The Ancient Celts

Interesting facts about the ancient Celts
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Who were the Celts?

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Please enter a valid password. Keep me logged in. Want an ad-free experience? Subscribe to Independent Premium. The Roman historian Tacitus recorded their version of the events:. All around, the Druids, lifting up their hands to heaven, and pouring forth dreadful imprecations, scared our soldiers by the unfamiliar sight, so that, as if their limbs were paralysed, they stood motionless, and exposed to wounds. It is said that the Roman soldiers, ordered on by their Generals, went on to kill many of the Druids, and destroyed the oak groves. While the Roman army was in North Wales, something very dramatic was happening in the south east of Britain.

The Iceni chieftain, Prasutagus, had made a will bequeathing half his wealth to his family and half to the Roman Emperor.

When he died a company of Roman soldiers came to collect, and ignoring the will of Prasutagus, decided to take control of all the lands and assets. Boudicca was justifiably enraged, and sent messages to her neighbouring tribes, asking them to join her in rising up. With Boudicca chosen as their leader, they went to Camulodunum, destroyed the temple of Claudius and killed the local people and Roman soldiers.

Next they descended on Londinium London and burnt down the town. By this time Suetonius Paulinus had gathered Roman reinforcements as he journeyed south, eventually leading an army of almost 10, men. We can envisage their route if we think about the present-day A5 road. Meanwhile Boudicca must have been told that they were coming, and led her army north to meet them. Tacitus recorded a speech that Boudicca allegedly gave before the battle, some of which is presented below:.

Beginning with the reign of Julius Caesar in the first century B.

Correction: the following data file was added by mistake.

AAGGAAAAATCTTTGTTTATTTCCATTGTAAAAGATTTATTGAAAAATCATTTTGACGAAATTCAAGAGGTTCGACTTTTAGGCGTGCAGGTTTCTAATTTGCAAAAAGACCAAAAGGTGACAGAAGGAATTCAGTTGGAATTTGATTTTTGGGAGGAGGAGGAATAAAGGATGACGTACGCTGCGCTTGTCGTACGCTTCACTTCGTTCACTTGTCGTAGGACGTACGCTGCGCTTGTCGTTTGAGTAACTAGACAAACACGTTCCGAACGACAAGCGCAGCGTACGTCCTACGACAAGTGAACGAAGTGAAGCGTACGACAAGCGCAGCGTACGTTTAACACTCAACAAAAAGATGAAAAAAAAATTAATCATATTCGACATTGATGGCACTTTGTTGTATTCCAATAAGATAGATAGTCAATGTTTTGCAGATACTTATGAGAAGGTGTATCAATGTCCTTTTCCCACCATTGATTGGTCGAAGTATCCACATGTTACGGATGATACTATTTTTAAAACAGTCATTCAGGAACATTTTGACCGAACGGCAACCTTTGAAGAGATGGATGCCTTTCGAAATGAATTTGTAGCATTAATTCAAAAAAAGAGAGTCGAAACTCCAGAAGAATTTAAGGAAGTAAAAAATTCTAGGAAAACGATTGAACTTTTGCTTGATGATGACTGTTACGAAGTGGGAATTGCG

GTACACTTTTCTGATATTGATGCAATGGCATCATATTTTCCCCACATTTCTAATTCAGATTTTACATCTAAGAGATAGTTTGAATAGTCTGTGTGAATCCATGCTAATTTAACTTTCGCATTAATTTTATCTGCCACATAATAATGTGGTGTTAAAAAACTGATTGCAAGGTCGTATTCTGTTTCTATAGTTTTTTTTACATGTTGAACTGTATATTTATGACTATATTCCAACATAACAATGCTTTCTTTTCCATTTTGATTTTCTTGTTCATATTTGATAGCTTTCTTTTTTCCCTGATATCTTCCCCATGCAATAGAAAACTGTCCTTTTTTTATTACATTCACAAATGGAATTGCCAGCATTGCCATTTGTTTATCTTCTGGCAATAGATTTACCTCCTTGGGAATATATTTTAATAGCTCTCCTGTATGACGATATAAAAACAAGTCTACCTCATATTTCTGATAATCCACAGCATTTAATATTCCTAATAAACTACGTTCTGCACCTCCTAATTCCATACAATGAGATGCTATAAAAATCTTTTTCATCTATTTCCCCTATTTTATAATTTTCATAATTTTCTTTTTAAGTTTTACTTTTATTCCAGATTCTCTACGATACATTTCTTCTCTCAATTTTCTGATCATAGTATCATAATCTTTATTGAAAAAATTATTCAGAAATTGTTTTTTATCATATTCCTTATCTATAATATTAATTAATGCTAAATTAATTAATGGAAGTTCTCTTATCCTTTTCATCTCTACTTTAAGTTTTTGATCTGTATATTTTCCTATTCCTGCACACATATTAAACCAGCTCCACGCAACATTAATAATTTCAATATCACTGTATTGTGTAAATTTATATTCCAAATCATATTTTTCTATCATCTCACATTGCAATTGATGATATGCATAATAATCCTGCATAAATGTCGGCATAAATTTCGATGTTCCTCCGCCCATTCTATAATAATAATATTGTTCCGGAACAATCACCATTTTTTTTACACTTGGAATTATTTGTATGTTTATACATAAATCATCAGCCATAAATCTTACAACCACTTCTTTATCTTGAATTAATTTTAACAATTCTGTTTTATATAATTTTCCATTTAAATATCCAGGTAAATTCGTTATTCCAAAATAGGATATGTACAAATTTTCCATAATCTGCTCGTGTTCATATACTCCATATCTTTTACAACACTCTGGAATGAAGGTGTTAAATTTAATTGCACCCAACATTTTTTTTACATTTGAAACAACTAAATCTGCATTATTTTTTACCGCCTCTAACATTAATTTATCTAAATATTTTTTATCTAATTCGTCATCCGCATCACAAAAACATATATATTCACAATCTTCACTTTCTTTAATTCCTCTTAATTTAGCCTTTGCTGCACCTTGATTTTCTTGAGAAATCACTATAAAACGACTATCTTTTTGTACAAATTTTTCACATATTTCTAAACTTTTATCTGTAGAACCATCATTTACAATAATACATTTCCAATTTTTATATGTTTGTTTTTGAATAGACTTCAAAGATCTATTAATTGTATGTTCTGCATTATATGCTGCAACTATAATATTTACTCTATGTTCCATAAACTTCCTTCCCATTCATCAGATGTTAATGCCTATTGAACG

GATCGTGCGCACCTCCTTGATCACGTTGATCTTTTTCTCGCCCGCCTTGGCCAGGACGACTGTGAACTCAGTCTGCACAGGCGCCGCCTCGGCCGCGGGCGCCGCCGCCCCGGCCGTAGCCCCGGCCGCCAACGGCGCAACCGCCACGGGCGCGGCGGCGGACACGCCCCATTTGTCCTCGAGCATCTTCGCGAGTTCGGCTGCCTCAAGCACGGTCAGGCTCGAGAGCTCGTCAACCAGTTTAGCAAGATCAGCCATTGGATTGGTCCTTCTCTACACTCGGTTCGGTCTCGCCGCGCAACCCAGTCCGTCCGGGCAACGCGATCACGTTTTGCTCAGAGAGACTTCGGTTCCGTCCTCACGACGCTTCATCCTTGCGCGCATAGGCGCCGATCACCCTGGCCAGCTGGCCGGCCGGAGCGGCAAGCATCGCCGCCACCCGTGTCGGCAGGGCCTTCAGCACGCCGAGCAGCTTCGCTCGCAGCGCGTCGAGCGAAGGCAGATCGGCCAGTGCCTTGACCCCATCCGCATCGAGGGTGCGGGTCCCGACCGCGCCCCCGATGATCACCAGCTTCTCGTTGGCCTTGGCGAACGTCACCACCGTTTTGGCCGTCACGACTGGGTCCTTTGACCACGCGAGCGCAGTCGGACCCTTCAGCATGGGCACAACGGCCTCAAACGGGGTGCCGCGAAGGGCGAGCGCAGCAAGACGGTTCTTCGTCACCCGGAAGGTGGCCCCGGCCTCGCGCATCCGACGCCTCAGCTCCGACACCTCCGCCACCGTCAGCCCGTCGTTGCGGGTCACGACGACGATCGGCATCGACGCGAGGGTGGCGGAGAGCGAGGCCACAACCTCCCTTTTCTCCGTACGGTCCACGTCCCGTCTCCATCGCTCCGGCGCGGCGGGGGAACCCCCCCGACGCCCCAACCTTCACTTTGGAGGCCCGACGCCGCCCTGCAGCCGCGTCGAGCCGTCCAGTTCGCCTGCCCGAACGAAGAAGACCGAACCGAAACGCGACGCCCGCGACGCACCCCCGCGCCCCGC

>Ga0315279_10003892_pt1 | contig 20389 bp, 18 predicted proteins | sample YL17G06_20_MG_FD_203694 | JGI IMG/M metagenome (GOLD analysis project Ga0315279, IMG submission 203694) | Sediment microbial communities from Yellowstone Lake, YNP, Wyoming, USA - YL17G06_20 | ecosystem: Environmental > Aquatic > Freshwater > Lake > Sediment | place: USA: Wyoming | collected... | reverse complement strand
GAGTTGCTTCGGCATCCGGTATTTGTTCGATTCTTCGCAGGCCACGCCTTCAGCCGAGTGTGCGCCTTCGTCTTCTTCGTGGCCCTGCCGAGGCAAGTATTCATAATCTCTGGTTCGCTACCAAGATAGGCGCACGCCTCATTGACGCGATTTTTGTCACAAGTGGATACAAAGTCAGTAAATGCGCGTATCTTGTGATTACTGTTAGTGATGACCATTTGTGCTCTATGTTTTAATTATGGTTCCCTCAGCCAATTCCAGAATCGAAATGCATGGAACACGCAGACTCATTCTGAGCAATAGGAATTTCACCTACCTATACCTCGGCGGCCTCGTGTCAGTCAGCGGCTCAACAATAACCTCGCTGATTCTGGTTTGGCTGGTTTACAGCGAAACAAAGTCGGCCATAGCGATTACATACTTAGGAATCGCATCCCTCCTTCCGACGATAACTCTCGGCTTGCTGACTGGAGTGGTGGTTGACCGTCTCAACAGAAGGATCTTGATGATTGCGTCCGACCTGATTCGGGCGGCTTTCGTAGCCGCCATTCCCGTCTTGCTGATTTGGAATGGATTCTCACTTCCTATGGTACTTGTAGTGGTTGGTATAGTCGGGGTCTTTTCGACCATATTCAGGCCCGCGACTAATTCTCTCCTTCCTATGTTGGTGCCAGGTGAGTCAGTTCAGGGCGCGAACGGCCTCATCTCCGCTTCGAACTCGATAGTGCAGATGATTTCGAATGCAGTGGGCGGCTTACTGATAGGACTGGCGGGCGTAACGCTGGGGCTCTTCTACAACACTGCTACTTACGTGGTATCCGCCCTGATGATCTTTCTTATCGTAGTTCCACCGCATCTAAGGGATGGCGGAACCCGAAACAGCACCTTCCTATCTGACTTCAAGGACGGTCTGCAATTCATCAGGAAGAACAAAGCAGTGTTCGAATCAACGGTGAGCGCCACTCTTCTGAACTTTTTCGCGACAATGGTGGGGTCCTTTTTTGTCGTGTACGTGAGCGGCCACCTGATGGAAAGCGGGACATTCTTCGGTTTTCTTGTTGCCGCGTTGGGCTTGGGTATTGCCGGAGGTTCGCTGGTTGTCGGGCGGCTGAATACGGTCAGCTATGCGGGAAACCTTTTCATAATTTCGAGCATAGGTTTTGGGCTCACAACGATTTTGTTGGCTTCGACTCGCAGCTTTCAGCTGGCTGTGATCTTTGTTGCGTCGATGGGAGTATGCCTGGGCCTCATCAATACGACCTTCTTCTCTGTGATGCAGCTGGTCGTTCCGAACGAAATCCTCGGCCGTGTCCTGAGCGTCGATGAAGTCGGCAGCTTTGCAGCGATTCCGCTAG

Complete Guide to Celtic Mythology

In the 1st century BC, Julius Caesar reported that the people known to the Romans as Gauls (Latin: Galli) called themselves. The Celts were a collection of tribes with origins in central Europe that shared Descendants of the Galatians still participate in ancient outdoor.

As a result, many of their cultural traditions remain evident in present-day Ireland, Scotland and Wales, even now. Several tribes made up the larger population of the Celtic people. The Galatians occupied much of the Asturias region of what is now northern Spain, and they successfully fought off attempted invasions by both the Romans and the Moors, the latter ruling much of present-day southern Spain. Evidence of Galatian tradition remains in the region today. Descendants of the Galatians still participate in ancient outdoor dances, accompanied by bagpipes, an instrument that is often associated with more well-known Celtic regions such as Scotland and Ireland.

Britons and Gauls settled in the northwestern corner of present-day France, the region known today as Brittany. Celtic tradition survived in the region as it was geographically isolated from the rest of France, and many festivals and events can trace their origins to Celtic times. This incursion effectively pushed the Britons on the island west to Wales and Cornwall and north to Scotland.

The wall was designed to protect the conquering Roman settlers from the Celts who had fled north. In Wales, called Cymru by the Celts, the native tongue—Welsh—is a Celtic language, and it is still widely spoken in the region. Similarly, in Cornwall the westernmost county in England, and near Wales , many residents still speak Cornish, which is similar to Welsh and Breton. Of course, the bagpipes, the musical instrument for which Scotland is arguably best known, can also trace their origin to Celtic times. This enabled the Celtic tribes that had settled there—namely, the Gaels and the Irish—to survive, and allowed their culture to flourish.

When Christianity arrived in Ireland with St. Patrick in A. In addition, many Celtic folklore stories, such as the legend of Cu Chulainn, are still told in Ireland. Like Welsh, the Irish language of Gaelic is a Celtic language. Gaelic largely disappeared in the 19th century, when the English colonized Ireland, but the language is still spoken in the western part of the country. Across Europe, the Celts have been credited with many artistic innovations, including intricate stone carving and fine metalworking.

As a result, elaborate Celtic designs in artifacts crafted from gold, silver and precious gemstones are a major part of museum collections throughout Europe and North America.